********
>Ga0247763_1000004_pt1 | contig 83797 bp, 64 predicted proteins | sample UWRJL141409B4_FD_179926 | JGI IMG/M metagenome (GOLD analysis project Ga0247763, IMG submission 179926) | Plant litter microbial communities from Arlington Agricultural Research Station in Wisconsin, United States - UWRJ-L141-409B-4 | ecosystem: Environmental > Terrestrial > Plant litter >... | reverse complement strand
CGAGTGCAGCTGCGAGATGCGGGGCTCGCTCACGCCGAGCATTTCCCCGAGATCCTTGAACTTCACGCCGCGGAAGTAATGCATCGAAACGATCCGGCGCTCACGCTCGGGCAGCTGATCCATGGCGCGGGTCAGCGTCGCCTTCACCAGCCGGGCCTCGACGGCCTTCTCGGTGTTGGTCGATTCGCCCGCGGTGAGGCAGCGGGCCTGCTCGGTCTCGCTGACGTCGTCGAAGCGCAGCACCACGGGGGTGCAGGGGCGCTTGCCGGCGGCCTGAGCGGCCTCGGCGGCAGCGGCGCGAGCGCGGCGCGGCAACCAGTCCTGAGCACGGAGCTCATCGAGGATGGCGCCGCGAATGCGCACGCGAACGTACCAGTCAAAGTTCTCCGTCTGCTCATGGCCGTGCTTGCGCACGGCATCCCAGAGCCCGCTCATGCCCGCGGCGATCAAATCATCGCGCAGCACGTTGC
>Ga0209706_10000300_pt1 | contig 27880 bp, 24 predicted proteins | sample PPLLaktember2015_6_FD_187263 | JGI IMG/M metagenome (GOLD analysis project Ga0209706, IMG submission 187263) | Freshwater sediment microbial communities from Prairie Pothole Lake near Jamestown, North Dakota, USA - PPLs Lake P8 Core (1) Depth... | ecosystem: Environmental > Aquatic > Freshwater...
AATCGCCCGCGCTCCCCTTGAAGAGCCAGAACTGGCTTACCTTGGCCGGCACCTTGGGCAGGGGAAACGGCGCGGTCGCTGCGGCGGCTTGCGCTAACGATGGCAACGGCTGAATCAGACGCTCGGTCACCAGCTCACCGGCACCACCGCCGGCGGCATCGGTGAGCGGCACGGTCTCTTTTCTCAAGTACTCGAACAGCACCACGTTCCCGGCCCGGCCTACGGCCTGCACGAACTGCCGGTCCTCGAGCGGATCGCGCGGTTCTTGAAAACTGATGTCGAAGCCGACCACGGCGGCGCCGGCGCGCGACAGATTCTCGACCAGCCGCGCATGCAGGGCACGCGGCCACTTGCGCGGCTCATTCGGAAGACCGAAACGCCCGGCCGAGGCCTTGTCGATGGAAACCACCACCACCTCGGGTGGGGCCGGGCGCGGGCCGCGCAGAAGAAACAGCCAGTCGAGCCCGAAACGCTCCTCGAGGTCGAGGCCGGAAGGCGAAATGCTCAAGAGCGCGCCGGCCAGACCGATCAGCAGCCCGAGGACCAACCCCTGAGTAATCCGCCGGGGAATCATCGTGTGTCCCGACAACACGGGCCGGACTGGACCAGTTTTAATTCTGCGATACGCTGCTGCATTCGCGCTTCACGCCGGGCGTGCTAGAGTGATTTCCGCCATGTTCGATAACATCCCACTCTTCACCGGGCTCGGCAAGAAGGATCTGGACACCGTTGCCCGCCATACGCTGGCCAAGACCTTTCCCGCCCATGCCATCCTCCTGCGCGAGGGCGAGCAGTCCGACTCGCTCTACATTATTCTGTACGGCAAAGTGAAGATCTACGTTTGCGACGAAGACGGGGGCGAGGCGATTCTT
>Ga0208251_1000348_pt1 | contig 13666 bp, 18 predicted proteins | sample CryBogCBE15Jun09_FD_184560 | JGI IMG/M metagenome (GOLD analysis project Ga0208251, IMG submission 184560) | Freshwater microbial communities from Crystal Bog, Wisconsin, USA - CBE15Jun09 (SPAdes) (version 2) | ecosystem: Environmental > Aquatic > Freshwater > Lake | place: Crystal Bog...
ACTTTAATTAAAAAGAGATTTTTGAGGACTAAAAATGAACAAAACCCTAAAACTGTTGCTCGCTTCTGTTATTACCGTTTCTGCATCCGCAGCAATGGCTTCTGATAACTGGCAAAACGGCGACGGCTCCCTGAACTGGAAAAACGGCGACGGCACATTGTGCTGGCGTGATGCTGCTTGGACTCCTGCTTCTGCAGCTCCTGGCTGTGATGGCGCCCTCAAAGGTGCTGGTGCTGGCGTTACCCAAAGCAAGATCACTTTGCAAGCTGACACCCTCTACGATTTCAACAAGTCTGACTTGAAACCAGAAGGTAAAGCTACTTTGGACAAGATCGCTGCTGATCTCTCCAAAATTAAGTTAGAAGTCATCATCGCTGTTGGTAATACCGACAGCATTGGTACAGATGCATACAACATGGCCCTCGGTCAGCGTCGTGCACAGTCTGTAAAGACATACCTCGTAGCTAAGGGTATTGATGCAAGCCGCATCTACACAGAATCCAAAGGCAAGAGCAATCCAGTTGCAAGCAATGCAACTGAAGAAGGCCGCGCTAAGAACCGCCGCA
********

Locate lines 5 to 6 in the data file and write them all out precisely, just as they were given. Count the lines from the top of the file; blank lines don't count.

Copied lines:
>Ga0208251_1000348_pt1 | contig 13666 bp, 18 predicted proteins | sample CryBogCBE15Jun09_FD_184560 | JGI IMG/M metagenome (GOLD analysis project Ga0208251, IMG submission 184560) | Freshwater microbial communities from Crystal Bog, Wisconsin, USA - CBE15Jun09 (SPAdes) (version 2) | ecosystem: Environmental > Aquatic > Freshwater > Lake | place: Crystal Bog...
ACTTTAATTAAAAAGAGATTTTTGAGGACTAAAAATGAACAAAACCCTAAAACTGTTGCTCGCTTCTGTTATTACCGTTTCTGCATCCGCAGCAATGGCTTCTGATAACTGGCAAAACGGCGACGGCTCCCTGAACTGGAAAAACGGCGACGGCACATTGTGCTGGCGTGATGCTGCTTGGACTCCTGCTTCTGCAGCTCCTGGCTGTGATGGCGCCCTCAAAGGTGCTGGTGCTGGCGTTACCCAAAGCAAGATCACTTTGCAAGCTGACACCCTCTACGATTTCAACAAGTCTGACTTGAAACCAGAAGGTAAAGCTACTTTGGACAAGATCGCTGCTGATCTCTCCAAAATTAAGTTAGAAGTCATCATCGCTGTTGGTAATACCGACAGCATTGGTACAGATGCATACAACATGGCCCTCGGTCAGCGTCGTGCACAGTCTGTAAAGACATACCTCGTAGCTAAGGGTATTGATGCAAGCCGCATCTACACAGAATCCAAAGGCAAGAGCAATCCAGTTGCAAGCAATGCAACTGAAGAAGGCCGCGCTAAGAACCGCCGCA